The town of Wardensville, W.V., sits in the Appalachian Valley near the Virginia border. The town’s 120,000-gal-per-day wastewater treatment plant (WWTP) was damaged after Hurricane Juan delivered the worst flooding in state history. Four additional storms compounded the damage and threatened the safety of WWTP operations. Temporary repairs were attempted, but no permanent fix was found. Meanwhile, both the Federal Emergency Management Agency and state of West Virginia issued directives requiring a permanent solution.
Attempts at repairs consisted of increasing the height of the embankments. This project stalled, in part because more than 20,000 cu yds of special fill would be needed. Situated in an archeologically sensitive zone, Wardensville was limited to locally available replacement fill. This problem brought the use of gabions into consideration. Maccaferri Reno mattresses had been previously used and were specified for the project.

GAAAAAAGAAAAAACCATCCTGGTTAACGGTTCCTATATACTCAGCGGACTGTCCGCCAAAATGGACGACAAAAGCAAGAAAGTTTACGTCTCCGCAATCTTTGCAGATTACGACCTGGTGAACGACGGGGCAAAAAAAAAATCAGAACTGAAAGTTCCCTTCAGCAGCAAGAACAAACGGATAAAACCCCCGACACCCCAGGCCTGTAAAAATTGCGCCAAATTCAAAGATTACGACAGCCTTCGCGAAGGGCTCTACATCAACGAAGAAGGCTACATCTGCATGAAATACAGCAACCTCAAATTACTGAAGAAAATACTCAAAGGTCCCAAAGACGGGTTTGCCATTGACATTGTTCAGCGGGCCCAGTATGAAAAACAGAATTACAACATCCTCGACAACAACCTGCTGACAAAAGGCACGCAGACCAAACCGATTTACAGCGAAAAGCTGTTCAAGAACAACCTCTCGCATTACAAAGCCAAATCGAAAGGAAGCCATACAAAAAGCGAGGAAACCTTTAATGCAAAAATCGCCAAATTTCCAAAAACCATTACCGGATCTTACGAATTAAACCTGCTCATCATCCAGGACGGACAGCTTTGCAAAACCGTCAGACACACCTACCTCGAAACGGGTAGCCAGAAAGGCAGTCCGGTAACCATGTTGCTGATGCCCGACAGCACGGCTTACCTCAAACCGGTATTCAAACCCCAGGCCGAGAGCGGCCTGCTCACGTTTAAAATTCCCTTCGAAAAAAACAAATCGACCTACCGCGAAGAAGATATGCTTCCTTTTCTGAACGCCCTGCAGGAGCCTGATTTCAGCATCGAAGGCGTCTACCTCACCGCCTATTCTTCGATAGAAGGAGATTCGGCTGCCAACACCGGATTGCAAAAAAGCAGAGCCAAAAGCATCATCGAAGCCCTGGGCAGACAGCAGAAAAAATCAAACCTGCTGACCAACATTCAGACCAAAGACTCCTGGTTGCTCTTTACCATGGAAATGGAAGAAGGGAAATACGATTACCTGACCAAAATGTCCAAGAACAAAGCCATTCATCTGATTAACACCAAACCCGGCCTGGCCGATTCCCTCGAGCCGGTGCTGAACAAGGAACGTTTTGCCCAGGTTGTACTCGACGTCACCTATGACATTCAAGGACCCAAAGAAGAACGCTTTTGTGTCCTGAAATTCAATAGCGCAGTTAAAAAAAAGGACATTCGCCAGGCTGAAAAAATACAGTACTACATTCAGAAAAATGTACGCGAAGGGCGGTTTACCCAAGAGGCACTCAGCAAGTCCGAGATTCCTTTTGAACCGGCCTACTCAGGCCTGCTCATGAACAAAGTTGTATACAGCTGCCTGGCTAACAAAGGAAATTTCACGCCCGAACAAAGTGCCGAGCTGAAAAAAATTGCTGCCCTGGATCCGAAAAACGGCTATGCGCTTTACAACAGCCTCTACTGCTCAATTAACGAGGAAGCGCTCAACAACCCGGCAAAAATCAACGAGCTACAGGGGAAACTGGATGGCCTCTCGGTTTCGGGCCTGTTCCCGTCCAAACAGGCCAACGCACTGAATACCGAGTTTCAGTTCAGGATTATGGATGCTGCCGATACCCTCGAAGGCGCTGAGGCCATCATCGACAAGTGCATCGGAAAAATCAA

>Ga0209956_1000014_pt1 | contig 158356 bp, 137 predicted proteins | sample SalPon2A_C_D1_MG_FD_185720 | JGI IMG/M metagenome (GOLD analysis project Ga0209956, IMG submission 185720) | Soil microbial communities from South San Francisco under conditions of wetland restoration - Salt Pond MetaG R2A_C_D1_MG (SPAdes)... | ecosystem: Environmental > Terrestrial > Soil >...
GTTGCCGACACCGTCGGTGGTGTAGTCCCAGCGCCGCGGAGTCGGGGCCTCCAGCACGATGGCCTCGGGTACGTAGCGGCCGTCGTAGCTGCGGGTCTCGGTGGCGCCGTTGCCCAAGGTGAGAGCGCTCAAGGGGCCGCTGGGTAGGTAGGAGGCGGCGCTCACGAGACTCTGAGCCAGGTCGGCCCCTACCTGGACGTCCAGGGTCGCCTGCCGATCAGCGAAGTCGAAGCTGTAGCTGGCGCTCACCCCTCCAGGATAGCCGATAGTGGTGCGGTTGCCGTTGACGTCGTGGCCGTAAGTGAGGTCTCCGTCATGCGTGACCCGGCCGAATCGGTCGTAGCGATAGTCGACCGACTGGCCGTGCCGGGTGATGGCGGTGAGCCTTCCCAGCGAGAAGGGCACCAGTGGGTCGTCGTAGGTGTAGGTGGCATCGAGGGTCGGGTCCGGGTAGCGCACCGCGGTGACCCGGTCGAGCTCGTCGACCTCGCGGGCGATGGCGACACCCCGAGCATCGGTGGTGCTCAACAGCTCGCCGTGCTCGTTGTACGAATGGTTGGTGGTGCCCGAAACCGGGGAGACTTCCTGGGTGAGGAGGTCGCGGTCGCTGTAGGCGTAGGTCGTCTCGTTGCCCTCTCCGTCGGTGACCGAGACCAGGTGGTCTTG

The durable steel-mesh structures lock rocks into place to create flexible but secure erosion-controlling planes that allow for vegetation establishment and utilized locally available stone. Water flows through the structures, so no additional structural elements were needed. They are easy to unroll, fill and lock into place. Installation requires a minimum number of connections and eliminates the need for special labor. The base sections are divided into compartments that restrict the movement of the stone.
For installation, 6 in. of topsoil was carved back from the dikes and the mattresses were situated. Using a combination of manual and machine methods, the stones were placed. The removed topsoil was reused and tall fescue seed was applied. The structure held and vegetation was established. The vegetation strategy along the protected slopes has grown in, securing the top soil and enhancing the structure of the dikes.